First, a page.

There’s a precedent from the UndieBomber I find more troubling though. The judge in that case also allowed the use of UndieBomber’s statements from the hospital after he had been given a fair amount of sedation. While there was a dispute about how much he got and what kind of effect that might have had, conversations he had with a nurse were also used in the opening arguments of the trial. The two issues together — a suspect interviewed without a lawyer after he’s been given serious drugs, both of which will be apply to Dzhokhar, as well — is troubling on legal, humanitarian, and practical grounds. The High-Value Interrogation Group had already been brought in last night, which suggests he may well be asked questions while in precarious medical state.

But the big issue, in my opinion, is presentment, whether he is brought before a judge within 48 hours. In addition to stretching Miranda, the government has also been holding and interrogating suspects for periods — up to two weeks for American citizens and far longer for non-citizens — before they see a judge. Not only does this postpone the time when they will be given a lawyer whether they ask or not (because judges are going to assign one), but it gives the government an uninterrupted period of time to use soft coercion to get testimony and other kinds of cooperation.

In my opinion, two of the most troubling cases like this, both involving naturalized citizens accused of terrorism, are Faisal Shahzad and Manssor Arbabsiar.

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What Kind of Custody Is It When You Secretly Hold an American at a Military Base?

Here’s a fairly minor point about the Gregory Saathoff report on Manssor Arbabsiar, the Scary Iran Plotter.

For the 12 day period when he was being secretly interrogated without a lawyer, he was being held at a military base.

Although at times Mr. Arbabsiar smoked inside the room, he often was escorted outside and on at least one occasion took a walk with agents around the military base.

Let me be clear: Arbabsiar’s arrest was approved by a US Magistrate. He was clearly arrested under civilian law.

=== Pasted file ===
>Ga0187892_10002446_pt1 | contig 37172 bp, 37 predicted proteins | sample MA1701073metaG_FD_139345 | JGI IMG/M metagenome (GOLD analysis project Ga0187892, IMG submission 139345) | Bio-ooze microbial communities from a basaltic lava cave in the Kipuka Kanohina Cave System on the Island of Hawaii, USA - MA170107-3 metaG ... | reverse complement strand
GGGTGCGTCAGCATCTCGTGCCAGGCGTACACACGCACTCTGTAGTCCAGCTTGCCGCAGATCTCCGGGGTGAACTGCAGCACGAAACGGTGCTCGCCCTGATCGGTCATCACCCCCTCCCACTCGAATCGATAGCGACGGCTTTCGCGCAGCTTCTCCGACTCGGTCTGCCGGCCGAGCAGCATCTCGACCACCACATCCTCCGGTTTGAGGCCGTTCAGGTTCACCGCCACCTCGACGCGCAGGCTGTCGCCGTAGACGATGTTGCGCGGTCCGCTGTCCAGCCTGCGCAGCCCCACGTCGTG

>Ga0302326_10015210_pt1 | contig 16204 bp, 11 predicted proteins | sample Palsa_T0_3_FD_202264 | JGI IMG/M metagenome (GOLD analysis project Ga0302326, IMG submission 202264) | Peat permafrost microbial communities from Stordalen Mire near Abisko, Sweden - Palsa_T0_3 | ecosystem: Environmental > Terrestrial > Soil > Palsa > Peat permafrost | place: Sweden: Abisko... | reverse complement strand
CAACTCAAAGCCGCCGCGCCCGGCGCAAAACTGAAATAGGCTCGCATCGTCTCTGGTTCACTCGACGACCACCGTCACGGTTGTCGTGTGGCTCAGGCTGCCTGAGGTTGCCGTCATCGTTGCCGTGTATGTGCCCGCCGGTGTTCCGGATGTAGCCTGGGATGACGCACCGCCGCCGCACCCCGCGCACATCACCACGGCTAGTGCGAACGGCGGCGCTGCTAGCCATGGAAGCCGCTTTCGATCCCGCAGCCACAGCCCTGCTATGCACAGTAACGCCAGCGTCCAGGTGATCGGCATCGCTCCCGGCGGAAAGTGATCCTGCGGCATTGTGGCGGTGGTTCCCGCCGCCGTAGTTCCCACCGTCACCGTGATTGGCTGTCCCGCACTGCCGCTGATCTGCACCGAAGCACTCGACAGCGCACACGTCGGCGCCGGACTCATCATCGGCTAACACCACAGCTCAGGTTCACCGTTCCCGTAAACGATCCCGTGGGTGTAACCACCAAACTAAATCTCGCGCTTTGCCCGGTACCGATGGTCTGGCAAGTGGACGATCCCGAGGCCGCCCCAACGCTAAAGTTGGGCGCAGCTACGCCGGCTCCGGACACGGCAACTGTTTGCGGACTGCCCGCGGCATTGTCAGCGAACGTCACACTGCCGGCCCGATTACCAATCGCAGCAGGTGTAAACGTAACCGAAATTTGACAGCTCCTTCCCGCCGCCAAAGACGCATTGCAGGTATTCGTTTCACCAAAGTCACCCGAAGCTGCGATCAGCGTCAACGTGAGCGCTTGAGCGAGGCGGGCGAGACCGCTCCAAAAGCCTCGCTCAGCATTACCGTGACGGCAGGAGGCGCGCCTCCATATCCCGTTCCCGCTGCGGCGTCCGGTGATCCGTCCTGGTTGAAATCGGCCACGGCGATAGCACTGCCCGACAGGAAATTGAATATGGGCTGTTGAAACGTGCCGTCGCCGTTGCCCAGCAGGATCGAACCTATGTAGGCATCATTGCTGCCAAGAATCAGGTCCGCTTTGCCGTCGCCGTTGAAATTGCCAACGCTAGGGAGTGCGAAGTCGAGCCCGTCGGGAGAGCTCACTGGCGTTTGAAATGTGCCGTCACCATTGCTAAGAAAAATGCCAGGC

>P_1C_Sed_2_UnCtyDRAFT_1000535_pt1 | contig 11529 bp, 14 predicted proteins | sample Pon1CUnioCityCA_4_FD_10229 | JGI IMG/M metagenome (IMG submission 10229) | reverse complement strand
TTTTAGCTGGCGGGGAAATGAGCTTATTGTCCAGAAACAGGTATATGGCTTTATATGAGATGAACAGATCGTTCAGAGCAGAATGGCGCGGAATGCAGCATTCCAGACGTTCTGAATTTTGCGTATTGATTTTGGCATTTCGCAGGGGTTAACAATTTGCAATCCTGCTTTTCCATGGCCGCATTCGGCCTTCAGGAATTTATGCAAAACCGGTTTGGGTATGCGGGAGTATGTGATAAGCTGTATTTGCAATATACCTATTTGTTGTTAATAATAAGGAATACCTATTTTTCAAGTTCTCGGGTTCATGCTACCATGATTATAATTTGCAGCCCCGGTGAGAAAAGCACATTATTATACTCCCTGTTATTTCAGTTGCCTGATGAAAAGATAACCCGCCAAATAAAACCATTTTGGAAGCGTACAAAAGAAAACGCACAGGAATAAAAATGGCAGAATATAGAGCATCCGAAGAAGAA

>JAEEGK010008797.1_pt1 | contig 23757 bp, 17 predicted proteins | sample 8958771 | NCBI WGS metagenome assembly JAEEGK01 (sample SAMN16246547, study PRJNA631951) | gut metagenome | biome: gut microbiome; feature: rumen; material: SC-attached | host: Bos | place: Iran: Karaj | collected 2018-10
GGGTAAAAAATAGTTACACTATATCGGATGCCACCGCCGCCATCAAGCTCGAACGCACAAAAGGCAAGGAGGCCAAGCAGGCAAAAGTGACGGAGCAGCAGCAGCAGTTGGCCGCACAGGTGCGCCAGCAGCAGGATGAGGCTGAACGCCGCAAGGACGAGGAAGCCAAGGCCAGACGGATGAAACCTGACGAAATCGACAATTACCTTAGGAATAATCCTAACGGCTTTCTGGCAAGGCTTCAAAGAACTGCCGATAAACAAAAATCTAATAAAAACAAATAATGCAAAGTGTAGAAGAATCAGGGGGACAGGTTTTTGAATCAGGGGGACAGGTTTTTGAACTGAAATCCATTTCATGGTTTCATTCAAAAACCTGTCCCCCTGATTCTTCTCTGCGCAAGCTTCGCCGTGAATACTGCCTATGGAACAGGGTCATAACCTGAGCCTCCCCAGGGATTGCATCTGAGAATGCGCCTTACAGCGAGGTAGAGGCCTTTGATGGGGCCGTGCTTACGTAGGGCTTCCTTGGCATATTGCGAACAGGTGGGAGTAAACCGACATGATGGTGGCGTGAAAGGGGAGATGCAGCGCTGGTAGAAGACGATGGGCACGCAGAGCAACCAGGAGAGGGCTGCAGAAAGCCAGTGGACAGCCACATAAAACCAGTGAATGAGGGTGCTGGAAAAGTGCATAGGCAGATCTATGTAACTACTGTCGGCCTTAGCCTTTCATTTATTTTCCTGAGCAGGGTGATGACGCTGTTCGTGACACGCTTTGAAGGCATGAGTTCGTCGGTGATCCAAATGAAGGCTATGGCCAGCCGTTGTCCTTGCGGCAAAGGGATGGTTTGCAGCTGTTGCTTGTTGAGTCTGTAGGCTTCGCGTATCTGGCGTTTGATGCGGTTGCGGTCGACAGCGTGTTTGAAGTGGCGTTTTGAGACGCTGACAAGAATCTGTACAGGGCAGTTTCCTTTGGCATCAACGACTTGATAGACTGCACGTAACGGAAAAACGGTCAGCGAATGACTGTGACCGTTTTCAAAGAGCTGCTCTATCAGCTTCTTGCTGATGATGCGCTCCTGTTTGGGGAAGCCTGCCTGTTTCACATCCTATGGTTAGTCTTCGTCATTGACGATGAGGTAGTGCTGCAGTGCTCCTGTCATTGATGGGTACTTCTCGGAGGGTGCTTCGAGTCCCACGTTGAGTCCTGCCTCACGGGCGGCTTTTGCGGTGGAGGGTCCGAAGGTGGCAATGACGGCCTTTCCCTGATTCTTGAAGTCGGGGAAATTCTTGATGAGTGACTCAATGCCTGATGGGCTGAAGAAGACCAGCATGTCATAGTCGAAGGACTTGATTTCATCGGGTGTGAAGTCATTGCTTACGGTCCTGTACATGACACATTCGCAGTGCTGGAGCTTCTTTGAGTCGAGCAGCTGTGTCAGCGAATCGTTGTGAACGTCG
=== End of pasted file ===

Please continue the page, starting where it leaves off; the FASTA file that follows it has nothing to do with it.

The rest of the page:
And I’m not surprised the government held the cousin of a Quds Force member on a military base while they prepared to make an international incident out of his case. I’m sure Arbabsiar was nowhere near the first American citizen interrogated while in civilian custody at a military base.

But it’s coupled with the other part of this where it begins to get unsavory: the part where Arbabsiar had no lawyer and his legal team is now contesting whether he legally waived his right to a lawyer and presentment (and as I’ll explain if I ever get around to writing that post, I think their claim may have more merit than I originally did). And the part where the government didn’t check in with the Magistrate or have Arbabsiar medically examined until a week after he had been arrested.

So if the defense arguments about coerced waivers hold up (remember, we’re still seeing just part of what they’re complaining about), while a busy Magistrate knew he was in custody, Arbabsiar was otherwise in a black hole on a military base (though likely a quite pleasant one, with his own apartment) for a week to 12 days.

During the debate about the NDAA, people insisted we would never see a hybrid kind of detention where US citizens get indefinitely held, but in civilian custody. That’s not what happened to Arbabsiar; again, his detention had been approved by a Magistrate. But we are clearly inching closer to that kind of hybrid.

Why Would the US Government Have Deconfliction Issues with Manssor Arbabsiar in 2010?